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On Interdependence this 4th of July - Josh Viertel

Updated: 16 hours ago

“He who would do good to another must do it in Minute Particulars: general Good is the plea of the scoundrel, hypocrite, and flatterer, for Art and Science cannot exist but in minutely organized Particulars.” William Blake



Approaching the fourth of July, and reflecting on the solstice, I keep thinking about a particular bear. 


A few weeks ago we had the honor of hosting Tom Wessels for a walk on the farm. Tom wrote the book on Reading The Forested Landscape. In it, he walks through how our region’s apparently “wild” landscape has been shaped, not only by glaciers, forest succession, wind storms, and creatures, but by people and their actions, particularly farming. Tom is a conservation biologist, and has an uncanny ability to read the cultural and natural history of the land. Sherlock Holmes, in the woods. Reading stone walls, stumps, multi stemmed trees, scars in bark, fallen limbs, subtle rises and falls in the forest floor, he was able to decipher the land’s history – which parts had been pastured, plowed for flax or small grains or logged, and when.* 


Tom doesn’t call them “walls” either. He calls them stone fences, because that’s what they were. They kept livestock either in or out. And if they are in the woods, that’s because the woods used to be farmland, and then grew back. In spite of development, due to reforestation of agricultural lands which have been let go, there are more woods in our region than there have been in 250 years.


We made our way with Tom to a maple tree with scarred and broken limbs. The plants below it were pressed down, brown and dead. There were several huge piles of scat. It was a bear’s bedroom. The way the maple’s branches and bark had healed indicated that the bear had been marking the tree for several years. As we moved past the tree, along the toe of the slope, we came across a massive rotten log that had been pushed several feet to the side, exposing moist, rich soil and partially decomposed wood. Tom observed that the bear was harvesting grubs here, and I realized that we were now standing in the bear’s pantry. It is one thing to acknowledge generally that, “when we are in the woods, we are in someone else’s home.” It is another thing to actually understand that this here, right here, is where one particular bear has lived for several years, with a bedroom, bathroom, hallways and kitchen.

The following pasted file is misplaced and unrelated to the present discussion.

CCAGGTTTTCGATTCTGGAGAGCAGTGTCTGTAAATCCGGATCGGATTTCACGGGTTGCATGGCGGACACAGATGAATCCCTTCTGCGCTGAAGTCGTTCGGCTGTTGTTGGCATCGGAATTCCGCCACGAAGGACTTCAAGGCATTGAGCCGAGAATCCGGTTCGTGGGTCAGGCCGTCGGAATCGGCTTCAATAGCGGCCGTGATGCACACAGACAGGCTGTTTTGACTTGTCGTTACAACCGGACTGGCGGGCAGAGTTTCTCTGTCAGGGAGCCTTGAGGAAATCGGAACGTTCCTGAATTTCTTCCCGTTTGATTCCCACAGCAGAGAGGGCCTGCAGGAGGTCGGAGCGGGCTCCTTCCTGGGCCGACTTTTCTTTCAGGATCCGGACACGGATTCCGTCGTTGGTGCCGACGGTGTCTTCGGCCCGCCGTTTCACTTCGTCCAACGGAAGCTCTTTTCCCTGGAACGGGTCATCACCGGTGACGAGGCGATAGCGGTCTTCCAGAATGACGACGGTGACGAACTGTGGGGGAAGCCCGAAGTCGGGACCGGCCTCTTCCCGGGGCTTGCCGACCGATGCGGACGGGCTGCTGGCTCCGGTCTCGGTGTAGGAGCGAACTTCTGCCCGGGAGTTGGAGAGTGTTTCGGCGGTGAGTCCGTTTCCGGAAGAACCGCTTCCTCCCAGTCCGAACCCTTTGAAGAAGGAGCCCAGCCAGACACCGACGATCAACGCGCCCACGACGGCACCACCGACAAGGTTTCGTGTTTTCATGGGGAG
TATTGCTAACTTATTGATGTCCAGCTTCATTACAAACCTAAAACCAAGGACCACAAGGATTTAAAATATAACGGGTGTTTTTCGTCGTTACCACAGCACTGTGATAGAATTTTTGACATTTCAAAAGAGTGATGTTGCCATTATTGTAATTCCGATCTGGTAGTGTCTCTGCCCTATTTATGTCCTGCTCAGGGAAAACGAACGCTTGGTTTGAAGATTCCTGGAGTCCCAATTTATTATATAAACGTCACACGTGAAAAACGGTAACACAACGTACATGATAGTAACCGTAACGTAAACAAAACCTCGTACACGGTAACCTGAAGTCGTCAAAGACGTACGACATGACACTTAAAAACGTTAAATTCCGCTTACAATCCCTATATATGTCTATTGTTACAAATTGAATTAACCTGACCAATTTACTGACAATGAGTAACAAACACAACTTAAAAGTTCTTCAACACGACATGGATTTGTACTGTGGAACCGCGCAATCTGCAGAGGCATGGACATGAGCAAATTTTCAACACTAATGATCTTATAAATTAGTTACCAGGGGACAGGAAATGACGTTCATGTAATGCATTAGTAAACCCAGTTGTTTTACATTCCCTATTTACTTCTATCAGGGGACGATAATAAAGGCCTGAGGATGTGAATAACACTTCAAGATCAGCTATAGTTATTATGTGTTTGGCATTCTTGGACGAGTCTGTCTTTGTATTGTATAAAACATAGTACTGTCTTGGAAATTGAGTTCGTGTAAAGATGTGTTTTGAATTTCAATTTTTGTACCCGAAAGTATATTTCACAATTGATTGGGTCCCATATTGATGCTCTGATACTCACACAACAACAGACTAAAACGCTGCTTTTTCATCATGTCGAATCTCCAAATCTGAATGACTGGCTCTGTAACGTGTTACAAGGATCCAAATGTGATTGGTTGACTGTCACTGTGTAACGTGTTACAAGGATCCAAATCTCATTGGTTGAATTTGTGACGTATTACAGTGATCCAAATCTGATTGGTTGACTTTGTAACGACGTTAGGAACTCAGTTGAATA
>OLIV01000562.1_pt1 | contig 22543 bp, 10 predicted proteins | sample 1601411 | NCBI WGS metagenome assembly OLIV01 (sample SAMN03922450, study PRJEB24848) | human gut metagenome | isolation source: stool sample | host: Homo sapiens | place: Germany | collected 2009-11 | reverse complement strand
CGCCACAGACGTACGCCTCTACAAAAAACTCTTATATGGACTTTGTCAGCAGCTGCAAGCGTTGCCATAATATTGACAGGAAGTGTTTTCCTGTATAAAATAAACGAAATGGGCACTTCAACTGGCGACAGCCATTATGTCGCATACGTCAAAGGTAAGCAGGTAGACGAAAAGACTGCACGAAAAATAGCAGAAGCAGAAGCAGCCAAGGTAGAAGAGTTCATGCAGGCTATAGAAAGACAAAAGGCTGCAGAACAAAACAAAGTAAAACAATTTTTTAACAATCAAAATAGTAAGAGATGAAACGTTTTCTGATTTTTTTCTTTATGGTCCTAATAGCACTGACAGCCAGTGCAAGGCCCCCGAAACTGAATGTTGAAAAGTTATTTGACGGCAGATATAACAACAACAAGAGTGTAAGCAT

We talk a lot on the farm about Aldo Leopold’s concept of a land ethic. Leopold argues that, to develop a general land ethic, one must know a particular place intimately, and then extrapolate to places in general. Relating to a particular piece of land, farming it, hunting on it, fishing on it, foraging there, is a wonderful way to develop our capacity for empathy for the place, to fall in love with it, and to develop our commitment to protecting places in general. 


Walking with Tom is a great reminder that, just as our “cultural” spaces contain the wild (whether that is a redtail hawk in central park, or a bear tipping you garbage) our “wild” spaces are shaped by culture. Us humans are not apart from nature, but a part of it.


It occurred to me that this same idea may hold true for our relationship to wildlife too. We celebrate Independence Day with fireworks. It can be fun – unless you are a non-human: I’ve heard from wildlife rehabbers, like the extraordinary Lynn Martin, that the noises and the lights scare baby birds out of nests, and push mothering mammals to flee, often leaving their young vulnerable. Since learning this, whenever I’ve heard fireworks, I’ve been generally aware of the potential fear and impact it might be causing. But now, I’ll be thinking about this particular bear, cowering in its particular living room. It is a good reminder, on a visceral level, that all spaces are shared spaces, and that, even on independence day, we aren’t really independent, so much as we are interdependent.


- Josh Viertel, Founder



*As an aside: It took 2 acres of flax to make a linen bed sheet! So before cotton and wool took over, colonial farms devoted lots of land to flax. And before the Erie Canal opened us up to the great plains, and before the railroads, farms had to grow their own grains.  Wheat, barley, and rye were planted, even on steep hills. Stone walls, with fist sized rocks in the center, were adjacent to plowed land, where frost heaved up small stones, and people, mostly children, tossed them onto the walls. And soil was plowed and eroded to the uphill side. So if you see a stone wall with soil higher on the uphill side than the downhill, and smaller rocks, likely it was plowed for grain or flax.

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